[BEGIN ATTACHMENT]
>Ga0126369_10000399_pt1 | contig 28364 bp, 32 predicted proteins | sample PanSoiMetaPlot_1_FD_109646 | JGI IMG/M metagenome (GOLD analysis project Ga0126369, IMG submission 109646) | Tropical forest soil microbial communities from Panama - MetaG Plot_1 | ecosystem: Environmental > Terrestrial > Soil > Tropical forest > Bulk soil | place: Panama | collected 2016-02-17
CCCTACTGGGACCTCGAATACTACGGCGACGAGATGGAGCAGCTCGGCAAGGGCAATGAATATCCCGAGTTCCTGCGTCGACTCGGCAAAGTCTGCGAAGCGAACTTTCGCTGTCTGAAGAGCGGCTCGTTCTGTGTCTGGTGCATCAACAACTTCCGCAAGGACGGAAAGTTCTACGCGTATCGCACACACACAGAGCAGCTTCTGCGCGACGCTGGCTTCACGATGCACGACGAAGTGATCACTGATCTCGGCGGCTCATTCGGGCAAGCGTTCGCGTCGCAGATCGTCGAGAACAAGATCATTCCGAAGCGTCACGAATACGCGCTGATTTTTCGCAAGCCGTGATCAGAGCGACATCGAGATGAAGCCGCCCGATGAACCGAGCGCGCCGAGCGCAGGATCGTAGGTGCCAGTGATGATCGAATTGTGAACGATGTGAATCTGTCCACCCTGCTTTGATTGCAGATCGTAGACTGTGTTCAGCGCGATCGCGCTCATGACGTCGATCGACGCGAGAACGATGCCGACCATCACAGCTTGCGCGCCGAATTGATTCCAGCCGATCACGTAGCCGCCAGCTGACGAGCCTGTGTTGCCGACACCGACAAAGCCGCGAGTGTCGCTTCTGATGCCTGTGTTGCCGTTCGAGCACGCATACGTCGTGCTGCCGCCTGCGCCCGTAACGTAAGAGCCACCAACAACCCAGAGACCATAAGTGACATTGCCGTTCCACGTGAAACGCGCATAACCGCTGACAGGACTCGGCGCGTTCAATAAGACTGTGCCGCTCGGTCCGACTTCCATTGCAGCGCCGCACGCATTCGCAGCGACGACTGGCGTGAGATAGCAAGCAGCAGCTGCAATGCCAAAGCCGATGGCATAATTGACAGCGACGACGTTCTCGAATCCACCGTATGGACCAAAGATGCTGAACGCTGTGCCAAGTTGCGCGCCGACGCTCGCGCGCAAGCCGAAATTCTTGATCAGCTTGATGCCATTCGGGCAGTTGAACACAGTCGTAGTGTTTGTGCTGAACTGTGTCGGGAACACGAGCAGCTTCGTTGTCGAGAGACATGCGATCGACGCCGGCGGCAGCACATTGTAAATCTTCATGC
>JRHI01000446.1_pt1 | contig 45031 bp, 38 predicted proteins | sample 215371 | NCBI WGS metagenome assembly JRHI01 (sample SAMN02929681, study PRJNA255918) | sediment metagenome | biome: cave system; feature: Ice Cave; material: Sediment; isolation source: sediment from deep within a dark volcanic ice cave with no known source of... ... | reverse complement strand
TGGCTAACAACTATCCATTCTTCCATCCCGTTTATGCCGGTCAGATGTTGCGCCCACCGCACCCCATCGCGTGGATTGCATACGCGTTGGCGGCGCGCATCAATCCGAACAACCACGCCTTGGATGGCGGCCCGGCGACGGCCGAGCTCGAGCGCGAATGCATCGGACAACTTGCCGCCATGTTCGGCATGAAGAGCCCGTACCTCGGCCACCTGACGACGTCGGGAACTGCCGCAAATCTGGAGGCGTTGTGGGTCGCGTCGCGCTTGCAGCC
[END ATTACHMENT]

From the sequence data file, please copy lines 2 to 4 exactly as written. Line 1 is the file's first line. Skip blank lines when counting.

CCCTACTGGGACCTCGAATACTACGGCGACGAGATGGAGCAGCTCGGCAAGGGCAATGAATATCCCGAGTTCCTGCGTCGACTCGGCAAAGTCTGCGAAGCGAACTTTCGCTGTCTGAAGAGCGGCTCGTTCTGTGTCTGGTGCATCAACAACTTCCGCAAGGACGGAAAGTTCTACGCGTATCGCACACACACAGAGCAGCTTCTGCGCGACGCTGGCTTCACGATGCACGACGAAGTGATCACTGATCTCGGCGGCTCATTCGGGCAAGCGTTCGCGTCGCAGATCGTCGAGAACAAGATCATTCCGAAGCGTCACGAATACGCGCTGATTTTTCGCAAGCCGTGATCAGAGCGACATCGAGATGAAGCCGCCCGATGAACCGAGCGCGCCGAGCGCAGGATCGTAGGTGCCAGTGATGATCGAATTGTGAACGATGTGAATCTGTCCACCCTGCTTTGATTGCAGATCGTAGACTGTGTTCAGCGCGATCGCGCTCATGACGTCGATCGACGCGAGAACGATGCCGACCATCACAGCTTGCGCGCCGAATTGATTCCAGCCGATCACGTAGCCGCCAGCTGACGAGCCTGTGTTGCCGACACCGACAAAGCCGCGAGTGTCGCTTCTGATGCCTGTGTTGCCGTTCGAGCACGCATACGTCGTGCTGCCGCCTGCGCCCGTAACGTAAGAGCCACCAACAACCCAGAGACCATAAGTGACATTGCCGTTCCACGTGAAACGCGCATAACCGCTGACAGGACTCGGCGCGTTCAATAAGACTGTGCCGCTCGGTCCGACTTCCATTGCAGCGCCGCACGCATTCGCAGCGACGACTGGCGTGAGATAGCAAGCAGCAGCTGCAATGCCAAAGCCGATGGCATAATTGACAGCGACGACGTTCTCGAATCCACCGTATGGACCAAAGATGCTGAACGCTGTGCCAAGTTGCGCGCCGACGCTCGCGCGCAAGCCGAAATTCTTGATCAGCTTGATGCCATTCGGGCAGTTGAACACAGTCGTAGTGTTTGTGCTGAACTGTGTCGGGAACACGAGCAGCTTCGTTGTCGAGAGACATGCGATCGACGCCGGCGGCAGCACATTGTAAATCTTCATGC
>JRHI01000446.1_pt1 | contig 45031 bp, 38 predicted proteins | sample 215371 | NCBI WGS metagenome assembly JRHI01 (sample SAMN02929681, study PRJNA255918) | sediment metagenome | biome: cave system; feature: Ice Cave; material: Sediment; isolation source: sediment from deep within a dark volcanic ice cave with no known source of... ... | reverse complement strand
TGGCTAACAACTATCCATTCTTCCATCCCGTTTATGCCGGTCAGATGTTGCGCCCACCGCACCCCATCGCGTGGATTGCATACGCGTTGGCGGCGCGCATCAATCCGAACAACCACGCCTTGGATGGCGGCCCGGCGACGGCCGAGCTCGAGCGCGAATGCATCGGACAACTTGCCGCCATGTTCGGCATGAAGAGCCCGTACCTCGGCCACCTGACGACGTCGGGAACTGCCGCAAATCTGGAGGCGTTGTGGGTCGCGTCGCGCTTGCAGCC